This past week in São Paulo, I had the privilege of visiting the storied futsal programs of São Paulo FC, Santos FC, and SE Palmeiras. At each club, futsal is trained at the younger ages instead of soccer. It’s widely accepted among the top clubs in Brazil that futsal promotes development better than soccer. Based on their decades of success, who’s to argue?
Brazilians are really good at dribbling. Duh, right? Here in the US we’ve seen Romario, Ronaldo, Ronaldinho, Neymar and others work their magic over the years; all distilled in YouTube glory for future generations. And one can look to Barça Lassa’s current team to find the dribbling genius of Ferrão, Dyego, and Léo Santana. There’s no shortage of creative, skilled players from the land of samba, sun, and sand. And yet, I was stilled stunned to see it all first hand. In the last ten years, I’ve witnessed just a handful of American players manipulate the ball as if it were a yo-yo. This past week, I saw dozens. I asked Fernanda Grande, u8-u11 director at Palmeiras, how this was accomplished. “We don’t train our players to fit a system of play. Instead we focus on creating a strong technical foundation that will allow them to play in any system when they are older.” She then pinpointed the benefits of a particular dribbling exercise. “Here, (half court 3v3 with keepers), the players are only allowed to pass once. After that they can only dribble and shoot. This allows them the courage to take players on.” Later, she again emphasized how vital it is to provide exercises where players have the courage or confidence to go 1v1. At each of the academies, players were extraordinarily adept at using their soles to stop, start, and change direction. This is a hallmark of players raised with futsal. Neymar’s dribbling style is a classic example.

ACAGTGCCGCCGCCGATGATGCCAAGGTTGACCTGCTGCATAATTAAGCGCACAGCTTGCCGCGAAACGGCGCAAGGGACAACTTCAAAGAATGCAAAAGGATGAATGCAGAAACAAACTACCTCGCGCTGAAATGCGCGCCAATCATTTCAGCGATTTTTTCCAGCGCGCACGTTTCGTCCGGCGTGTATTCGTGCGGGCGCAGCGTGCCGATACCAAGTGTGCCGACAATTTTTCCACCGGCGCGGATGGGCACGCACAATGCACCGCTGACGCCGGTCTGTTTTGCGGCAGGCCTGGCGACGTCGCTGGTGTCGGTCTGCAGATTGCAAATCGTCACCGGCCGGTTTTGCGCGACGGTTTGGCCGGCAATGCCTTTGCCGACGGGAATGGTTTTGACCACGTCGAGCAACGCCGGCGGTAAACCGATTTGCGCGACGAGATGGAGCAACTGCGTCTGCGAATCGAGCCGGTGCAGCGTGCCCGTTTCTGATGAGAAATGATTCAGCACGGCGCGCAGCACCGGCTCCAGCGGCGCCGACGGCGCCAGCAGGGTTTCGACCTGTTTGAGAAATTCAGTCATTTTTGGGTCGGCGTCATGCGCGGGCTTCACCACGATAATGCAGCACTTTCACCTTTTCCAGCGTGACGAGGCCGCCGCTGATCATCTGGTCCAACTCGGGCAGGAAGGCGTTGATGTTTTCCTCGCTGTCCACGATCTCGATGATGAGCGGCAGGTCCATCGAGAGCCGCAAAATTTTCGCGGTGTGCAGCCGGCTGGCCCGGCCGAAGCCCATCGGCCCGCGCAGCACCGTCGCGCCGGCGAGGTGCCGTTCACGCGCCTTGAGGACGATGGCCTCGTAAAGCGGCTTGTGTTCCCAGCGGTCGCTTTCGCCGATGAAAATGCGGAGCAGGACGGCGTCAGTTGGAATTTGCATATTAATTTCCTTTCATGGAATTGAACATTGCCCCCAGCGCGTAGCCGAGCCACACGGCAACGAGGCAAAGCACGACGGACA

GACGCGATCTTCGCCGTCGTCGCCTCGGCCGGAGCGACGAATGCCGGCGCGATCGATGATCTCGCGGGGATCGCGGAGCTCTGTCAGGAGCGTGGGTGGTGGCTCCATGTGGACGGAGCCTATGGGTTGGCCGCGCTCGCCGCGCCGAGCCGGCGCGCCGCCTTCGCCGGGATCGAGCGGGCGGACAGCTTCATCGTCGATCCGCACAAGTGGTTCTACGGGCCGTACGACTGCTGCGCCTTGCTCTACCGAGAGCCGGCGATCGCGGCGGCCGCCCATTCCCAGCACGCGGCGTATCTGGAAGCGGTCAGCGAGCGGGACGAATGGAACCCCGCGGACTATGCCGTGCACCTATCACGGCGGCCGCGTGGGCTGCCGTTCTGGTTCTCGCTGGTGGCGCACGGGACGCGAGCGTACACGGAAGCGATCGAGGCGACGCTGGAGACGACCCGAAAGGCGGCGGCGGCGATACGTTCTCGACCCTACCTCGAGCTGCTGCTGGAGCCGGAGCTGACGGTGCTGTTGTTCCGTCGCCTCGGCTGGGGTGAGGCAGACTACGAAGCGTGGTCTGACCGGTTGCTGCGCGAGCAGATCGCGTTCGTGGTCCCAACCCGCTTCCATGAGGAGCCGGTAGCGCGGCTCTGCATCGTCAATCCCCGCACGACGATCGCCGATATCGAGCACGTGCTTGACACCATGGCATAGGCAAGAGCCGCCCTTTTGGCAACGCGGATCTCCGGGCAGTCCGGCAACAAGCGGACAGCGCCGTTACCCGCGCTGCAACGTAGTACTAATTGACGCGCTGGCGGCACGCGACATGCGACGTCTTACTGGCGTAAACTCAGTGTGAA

A visitor might briefly mistake one of these trainings for a MMA dojo. The bumping, pushing, pulling, shirt grabbing, and tackling that occurs on almost every challenge is again stunning. Have I used that word before? And yet, with all the contact, there’s very little complaining from players or coaches. It’s simply an accepted part of the game. Going to ground with various versions of stabs, blocks, and tackles was a constant. Players on the verge of being beaten on the dribble would often make a last ditch stab to get a touch on the ball. It was remarkably effective. In addition to the physicalness of the defending, there was a mental toughness that was inherent. There was an almost palpable sense of you will not beat me. Challenges were often more about dispossessing instead of containment.
After 20 years as a public school teacher, I have a good sense of where a classroom is at when I walk into it. Instant snapshots on behavior, routines, and student engagement come into focus. You can tell when a classroom is with it. The same goes for sports. Coach is just another word for teacher. The three coaches I observed were fantastic educators. Each engaged their players with a relentless stream of praise and constructive criticism. This constant feedback loop lasted the entire training. To go 90 or 180 minutes with full blast enthusiasm and commitment is not easy. It requires a high level of professionalism and love of the game. Love of the game is a well worn cliche. And yet, it was completely appropriate for Conrado Pereira of São Paulo, Indio Fonseca of Santos, and Fernanda. This was not their job: this was their passion. This zest for the game then infused their players. It was a reminder that students and players are often only as good as the instruction they receive.